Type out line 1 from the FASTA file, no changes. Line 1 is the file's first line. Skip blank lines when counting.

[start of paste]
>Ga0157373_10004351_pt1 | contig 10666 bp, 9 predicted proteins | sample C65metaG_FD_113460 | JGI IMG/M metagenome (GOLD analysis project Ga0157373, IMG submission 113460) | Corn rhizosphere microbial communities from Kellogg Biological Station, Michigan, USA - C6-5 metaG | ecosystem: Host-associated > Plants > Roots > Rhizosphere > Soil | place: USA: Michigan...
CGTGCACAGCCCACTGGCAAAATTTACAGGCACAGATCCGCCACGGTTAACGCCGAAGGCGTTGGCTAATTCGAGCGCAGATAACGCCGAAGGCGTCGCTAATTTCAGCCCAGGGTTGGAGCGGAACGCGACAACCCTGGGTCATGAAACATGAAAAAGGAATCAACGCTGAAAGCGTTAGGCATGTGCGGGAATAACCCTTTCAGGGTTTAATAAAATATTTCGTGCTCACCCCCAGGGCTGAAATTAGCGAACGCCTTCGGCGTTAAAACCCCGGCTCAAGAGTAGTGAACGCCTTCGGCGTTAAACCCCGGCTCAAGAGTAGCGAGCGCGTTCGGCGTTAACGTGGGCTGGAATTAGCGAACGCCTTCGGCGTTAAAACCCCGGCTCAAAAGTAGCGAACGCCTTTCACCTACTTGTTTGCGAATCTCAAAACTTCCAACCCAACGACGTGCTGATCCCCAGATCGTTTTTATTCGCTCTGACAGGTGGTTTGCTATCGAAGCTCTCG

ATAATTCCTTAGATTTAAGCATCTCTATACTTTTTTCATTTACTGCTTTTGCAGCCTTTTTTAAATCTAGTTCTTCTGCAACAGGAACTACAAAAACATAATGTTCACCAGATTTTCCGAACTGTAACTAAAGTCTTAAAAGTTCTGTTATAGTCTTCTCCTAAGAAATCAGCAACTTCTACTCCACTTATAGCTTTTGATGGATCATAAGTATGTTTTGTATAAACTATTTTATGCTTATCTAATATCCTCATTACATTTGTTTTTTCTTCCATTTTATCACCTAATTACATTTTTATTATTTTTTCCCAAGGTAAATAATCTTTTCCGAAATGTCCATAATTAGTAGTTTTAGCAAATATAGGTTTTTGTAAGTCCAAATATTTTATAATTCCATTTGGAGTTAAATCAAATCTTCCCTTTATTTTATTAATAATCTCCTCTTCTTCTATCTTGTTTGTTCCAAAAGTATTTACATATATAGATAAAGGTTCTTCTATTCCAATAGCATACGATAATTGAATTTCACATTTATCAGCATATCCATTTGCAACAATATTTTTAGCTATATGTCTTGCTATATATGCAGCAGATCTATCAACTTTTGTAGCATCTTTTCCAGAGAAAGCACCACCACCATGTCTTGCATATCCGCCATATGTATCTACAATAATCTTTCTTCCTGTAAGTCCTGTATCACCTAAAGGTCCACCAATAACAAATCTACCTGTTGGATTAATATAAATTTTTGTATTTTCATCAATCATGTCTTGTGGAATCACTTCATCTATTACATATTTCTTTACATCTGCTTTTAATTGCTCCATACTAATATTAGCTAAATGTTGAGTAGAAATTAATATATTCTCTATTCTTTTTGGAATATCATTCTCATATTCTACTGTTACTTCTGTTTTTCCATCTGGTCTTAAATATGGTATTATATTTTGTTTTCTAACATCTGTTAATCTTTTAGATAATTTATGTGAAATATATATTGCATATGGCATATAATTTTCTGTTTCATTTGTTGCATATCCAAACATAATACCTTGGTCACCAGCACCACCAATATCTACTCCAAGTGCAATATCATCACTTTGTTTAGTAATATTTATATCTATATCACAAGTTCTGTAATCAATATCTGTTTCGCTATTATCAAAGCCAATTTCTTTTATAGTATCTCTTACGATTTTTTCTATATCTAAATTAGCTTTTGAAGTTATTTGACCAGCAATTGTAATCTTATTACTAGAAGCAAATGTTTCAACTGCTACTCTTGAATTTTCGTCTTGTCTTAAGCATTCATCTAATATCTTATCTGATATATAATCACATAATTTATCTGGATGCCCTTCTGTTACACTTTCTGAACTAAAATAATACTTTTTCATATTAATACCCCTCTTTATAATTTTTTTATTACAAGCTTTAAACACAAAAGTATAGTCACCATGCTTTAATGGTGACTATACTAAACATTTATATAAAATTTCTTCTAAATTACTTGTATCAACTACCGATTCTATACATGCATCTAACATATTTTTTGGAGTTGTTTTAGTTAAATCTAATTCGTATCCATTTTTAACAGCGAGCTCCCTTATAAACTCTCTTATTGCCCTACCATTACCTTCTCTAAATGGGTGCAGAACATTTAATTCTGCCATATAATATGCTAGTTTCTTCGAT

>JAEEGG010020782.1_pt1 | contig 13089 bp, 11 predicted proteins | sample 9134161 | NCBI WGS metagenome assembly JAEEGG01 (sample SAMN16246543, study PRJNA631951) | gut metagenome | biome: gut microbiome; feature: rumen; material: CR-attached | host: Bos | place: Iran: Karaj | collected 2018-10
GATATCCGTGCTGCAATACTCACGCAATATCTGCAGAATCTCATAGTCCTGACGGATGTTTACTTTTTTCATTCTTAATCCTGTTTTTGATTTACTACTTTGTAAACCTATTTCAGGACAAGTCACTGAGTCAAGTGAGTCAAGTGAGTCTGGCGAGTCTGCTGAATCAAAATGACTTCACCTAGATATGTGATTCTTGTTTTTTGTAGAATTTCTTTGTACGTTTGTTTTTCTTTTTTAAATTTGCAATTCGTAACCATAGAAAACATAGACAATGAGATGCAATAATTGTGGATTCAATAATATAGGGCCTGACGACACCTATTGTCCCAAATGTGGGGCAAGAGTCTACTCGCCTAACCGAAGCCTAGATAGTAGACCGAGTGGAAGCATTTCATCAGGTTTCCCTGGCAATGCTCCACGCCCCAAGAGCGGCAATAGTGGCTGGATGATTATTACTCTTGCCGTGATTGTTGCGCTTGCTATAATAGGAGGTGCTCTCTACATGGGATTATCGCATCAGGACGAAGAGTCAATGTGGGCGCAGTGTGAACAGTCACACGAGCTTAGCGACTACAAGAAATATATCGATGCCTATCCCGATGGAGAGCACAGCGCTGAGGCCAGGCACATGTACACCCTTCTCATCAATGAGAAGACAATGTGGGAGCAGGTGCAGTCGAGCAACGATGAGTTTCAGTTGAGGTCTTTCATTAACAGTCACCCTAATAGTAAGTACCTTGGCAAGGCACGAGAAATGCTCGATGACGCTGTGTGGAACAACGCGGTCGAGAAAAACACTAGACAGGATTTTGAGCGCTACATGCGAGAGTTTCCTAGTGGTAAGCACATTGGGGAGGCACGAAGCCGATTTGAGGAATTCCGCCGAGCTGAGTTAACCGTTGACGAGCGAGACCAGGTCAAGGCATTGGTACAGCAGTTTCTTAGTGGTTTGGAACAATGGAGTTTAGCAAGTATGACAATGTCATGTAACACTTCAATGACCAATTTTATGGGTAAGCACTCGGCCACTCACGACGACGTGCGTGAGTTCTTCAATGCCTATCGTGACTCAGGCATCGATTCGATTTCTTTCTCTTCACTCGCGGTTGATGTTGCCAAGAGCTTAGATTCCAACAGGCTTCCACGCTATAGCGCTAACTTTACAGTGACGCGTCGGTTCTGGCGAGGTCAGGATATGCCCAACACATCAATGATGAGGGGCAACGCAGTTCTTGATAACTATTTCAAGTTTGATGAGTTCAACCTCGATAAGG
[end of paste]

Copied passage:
>Ga0157373_10004351_pt1 | contig 10666 bp, 9 predicted proteins | sample C65metaG_FD_113460 | JGI IMG/M metagenome (GOLD analysis project Ga0157373, IMG submission 113460) | Corn rhizosphere microbial communities from Kellogg Biological Station, Michigan, USA - C6-5 metaG | ecosystem: Host-associated > Plants > Roots > Rhizosphere > Soil | place: USA: Michigan...